Of course, Republicans still control both the Senate and the White House, and enacting legislation in a divided government is difficult. Each party has its own priorities and it is hard to find compromise in an era of intense partisanship. This will be especially true for the present government shutdown.
What Is a Government Shutdown?
Every year, the new Congress must pass, and the president must sign, the budget for the federal government. The budget consists of 12 appropriations bills that must be passed alone or together in order to fund the government. The fiscal year for the federal government runs from October 1 through September 30; theoretically, the budget should be passed before October 1, but this almost never happens.
If appropriations bills are not passed by October 1, Congress usually sends a continuing resolution (CR) to the president to fund the government at previous levels until a certain date.
Why Is There Currently a Government Shutdown?
The last CR passed by Congress expired on December 21. President Donald Trump has refused to sign any additional CRs or appropriations bills unless they contain $5 billion to construct a wall on the southern border. As Democrats take over the House, they are expected to pass appropriations bills and CRs and send them to the Senate, but the Senate is unlikely to bring them to a vote unless there is an agreement with President Trump. Without funding, federal departments and agencies that get their funding through the budget process do not fully function.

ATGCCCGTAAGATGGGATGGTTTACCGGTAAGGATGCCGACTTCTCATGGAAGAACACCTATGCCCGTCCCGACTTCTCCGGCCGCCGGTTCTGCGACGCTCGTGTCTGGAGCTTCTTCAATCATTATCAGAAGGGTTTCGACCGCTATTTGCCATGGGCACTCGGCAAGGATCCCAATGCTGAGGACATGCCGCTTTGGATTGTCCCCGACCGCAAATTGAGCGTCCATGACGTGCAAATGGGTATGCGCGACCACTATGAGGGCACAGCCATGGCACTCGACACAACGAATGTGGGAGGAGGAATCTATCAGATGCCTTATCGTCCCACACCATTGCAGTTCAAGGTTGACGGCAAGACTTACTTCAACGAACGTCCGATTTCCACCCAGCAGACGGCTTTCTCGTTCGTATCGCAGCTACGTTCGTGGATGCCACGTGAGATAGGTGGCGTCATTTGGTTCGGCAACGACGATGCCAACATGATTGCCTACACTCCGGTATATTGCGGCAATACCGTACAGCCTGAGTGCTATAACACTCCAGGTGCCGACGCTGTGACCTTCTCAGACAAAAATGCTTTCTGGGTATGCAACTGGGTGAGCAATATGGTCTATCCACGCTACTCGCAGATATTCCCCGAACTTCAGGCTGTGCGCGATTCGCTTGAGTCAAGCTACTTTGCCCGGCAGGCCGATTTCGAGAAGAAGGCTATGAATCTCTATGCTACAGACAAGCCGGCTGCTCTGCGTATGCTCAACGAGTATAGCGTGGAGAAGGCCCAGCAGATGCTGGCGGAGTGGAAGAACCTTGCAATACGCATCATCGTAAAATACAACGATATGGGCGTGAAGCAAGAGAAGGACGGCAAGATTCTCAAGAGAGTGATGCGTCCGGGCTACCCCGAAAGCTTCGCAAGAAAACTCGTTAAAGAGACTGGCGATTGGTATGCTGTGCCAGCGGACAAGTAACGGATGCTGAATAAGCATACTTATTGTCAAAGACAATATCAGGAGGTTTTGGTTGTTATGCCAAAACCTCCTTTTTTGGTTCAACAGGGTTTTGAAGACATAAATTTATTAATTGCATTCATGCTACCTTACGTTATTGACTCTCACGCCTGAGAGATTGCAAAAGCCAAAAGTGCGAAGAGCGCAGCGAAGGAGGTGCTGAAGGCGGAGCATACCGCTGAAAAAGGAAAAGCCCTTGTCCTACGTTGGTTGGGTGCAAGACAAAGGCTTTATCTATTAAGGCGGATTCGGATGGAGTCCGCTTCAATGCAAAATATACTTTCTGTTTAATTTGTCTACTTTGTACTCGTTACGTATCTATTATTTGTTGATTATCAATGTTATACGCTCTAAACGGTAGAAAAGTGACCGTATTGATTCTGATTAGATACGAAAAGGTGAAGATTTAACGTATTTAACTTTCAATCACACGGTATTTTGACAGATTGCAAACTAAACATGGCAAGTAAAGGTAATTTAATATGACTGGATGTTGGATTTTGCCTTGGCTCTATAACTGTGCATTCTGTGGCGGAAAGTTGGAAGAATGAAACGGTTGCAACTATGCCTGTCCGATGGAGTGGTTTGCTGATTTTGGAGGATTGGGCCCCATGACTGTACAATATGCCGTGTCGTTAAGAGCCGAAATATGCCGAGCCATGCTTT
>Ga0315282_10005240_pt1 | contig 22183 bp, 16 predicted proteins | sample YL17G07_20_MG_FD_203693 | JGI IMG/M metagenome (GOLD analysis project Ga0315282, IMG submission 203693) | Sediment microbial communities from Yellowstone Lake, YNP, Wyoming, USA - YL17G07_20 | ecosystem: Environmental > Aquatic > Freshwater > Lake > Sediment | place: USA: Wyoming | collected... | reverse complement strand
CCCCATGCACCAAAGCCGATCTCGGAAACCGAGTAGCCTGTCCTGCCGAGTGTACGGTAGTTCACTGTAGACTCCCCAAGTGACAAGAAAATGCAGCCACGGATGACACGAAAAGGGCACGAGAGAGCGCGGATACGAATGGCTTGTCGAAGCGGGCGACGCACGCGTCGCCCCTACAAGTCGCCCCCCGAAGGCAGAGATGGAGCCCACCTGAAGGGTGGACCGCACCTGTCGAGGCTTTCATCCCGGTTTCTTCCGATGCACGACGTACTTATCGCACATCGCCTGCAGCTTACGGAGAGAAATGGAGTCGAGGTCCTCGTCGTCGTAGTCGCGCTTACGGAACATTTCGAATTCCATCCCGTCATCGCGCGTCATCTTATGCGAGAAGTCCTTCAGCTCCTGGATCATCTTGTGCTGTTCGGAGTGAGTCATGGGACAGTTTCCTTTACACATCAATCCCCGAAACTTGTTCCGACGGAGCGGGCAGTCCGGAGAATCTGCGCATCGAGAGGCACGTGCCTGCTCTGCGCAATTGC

NOTE: Appropriations bills for the Departments of Defense, Labor, Health and Human Services, Education, Veterans Affairs, and Energy have been passed and signed, so those departments are not affected by the shutdown. Departments affected by the shutdown include Homeland Security, Agriculture, Justice, Commerce, Interior, State, and Transportation. Technically, this is a “partial” government shutdown.
What Does a Government Shutdown Impact?
Activities and services that have been deemed essential will continue, but those who work in those jobs are not paid as they continue to work (traditionally, workers receive back pay when the dispute ends). Approximately 800,000 federal employees will neither report to work nor draw a paycheck (similarly, Congress can pass legislation to pay furloughed workers after the shutdown ends). The longer the shutdown goes, some of these public servants will have trouble paying bills, including mortgages.
Activities that will cease during the shutdown include: